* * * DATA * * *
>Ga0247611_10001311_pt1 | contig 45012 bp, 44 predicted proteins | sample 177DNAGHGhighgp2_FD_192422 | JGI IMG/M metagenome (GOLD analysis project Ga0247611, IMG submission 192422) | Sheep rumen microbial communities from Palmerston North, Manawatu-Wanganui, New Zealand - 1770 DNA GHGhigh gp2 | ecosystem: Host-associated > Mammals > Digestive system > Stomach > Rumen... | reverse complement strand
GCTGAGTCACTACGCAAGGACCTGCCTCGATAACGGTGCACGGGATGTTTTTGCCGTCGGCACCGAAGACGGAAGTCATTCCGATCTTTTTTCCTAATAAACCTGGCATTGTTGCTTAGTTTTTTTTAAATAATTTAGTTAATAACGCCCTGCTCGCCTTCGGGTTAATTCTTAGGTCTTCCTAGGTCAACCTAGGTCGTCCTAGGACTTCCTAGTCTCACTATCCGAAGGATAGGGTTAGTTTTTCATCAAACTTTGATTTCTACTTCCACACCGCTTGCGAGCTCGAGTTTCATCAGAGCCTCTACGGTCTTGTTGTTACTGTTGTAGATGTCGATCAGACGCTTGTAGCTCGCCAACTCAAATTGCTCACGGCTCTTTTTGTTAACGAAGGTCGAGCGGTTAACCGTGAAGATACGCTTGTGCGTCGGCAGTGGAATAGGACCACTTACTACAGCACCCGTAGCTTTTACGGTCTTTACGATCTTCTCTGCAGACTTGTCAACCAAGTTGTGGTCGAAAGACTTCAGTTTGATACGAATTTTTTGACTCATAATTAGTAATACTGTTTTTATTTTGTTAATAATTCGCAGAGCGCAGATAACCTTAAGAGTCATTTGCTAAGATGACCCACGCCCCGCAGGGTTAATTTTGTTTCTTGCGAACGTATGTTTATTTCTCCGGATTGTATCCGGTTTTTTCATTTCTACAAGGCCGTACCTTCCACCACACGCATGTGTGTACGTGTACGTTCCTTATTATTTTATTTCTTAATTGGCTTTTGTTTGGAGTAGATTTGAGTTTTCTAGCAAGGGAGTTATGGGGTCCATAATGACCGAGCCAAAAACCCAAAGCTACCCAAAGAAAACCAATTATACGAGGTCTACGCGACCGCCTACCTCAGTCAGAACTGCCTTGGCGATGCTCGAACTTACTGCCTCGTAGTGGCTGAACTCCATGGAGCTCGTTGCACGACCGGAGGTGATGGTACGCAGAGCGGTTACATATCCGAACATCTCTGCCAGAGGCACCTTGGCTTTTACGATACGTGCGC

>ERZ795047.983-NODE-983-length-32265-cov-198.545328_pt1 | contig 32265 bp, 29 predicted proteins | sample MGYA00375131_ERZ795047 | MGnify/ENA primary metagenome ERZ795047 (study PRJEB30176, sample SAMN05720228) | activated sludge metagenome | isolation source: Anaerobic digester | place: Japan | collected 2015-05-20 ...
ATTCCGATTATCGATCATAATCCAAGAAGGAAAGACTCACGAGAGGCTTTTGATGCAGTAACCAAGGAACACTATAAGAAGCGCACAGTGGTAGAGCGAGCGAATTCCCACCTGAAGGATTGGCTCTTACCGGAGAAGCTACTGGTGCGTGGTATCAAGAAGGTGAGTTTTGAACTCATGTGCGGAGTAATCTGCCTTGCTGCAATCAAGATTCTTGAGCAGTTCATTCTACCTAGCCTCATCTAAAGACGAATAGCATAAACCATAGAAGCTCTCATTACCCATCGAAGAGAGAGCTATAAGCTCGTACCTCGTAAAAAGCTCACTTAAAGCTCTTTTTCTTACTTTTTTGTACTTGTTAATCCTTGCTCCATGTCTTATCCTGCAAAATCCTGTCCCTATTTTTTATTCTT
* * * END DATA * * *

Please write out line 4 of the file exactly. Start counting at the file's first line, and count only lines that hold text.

ATTCCGATTATCGATCATAATCCAAGAAGGAAAGACTCACGAGAGGCTTTTGATGCAGTAACCAAGGAACACTATAAGAAGCGCACAGTGGTAGAGCGAGCGAATTCCCACCTGAAGGATTGGCTCTTACCGGAGAAGCTACTGGTGCGTGGTATCAAGAAGGTGAGTTTTGAACTCATGTGCGGAGTAATCTGCCTTGCTGCAATCAAGATTCTTGAGCAGTTCATTCTACCTAGCCTCATCTAAAGACGAATAGCATAAACCATAGAAGCTCTCATTACCCATCGAAGAGAGAGCTATAAGCTCGTACCTCGTAAAAAGCTCACTTAAAGCTCTTTTTCTTACTTTTTTGTACTTGTTAATCCTTGCTCCATGTCTTATCCTGCAAAATCCTGTCCCTATTTTTTATTCTT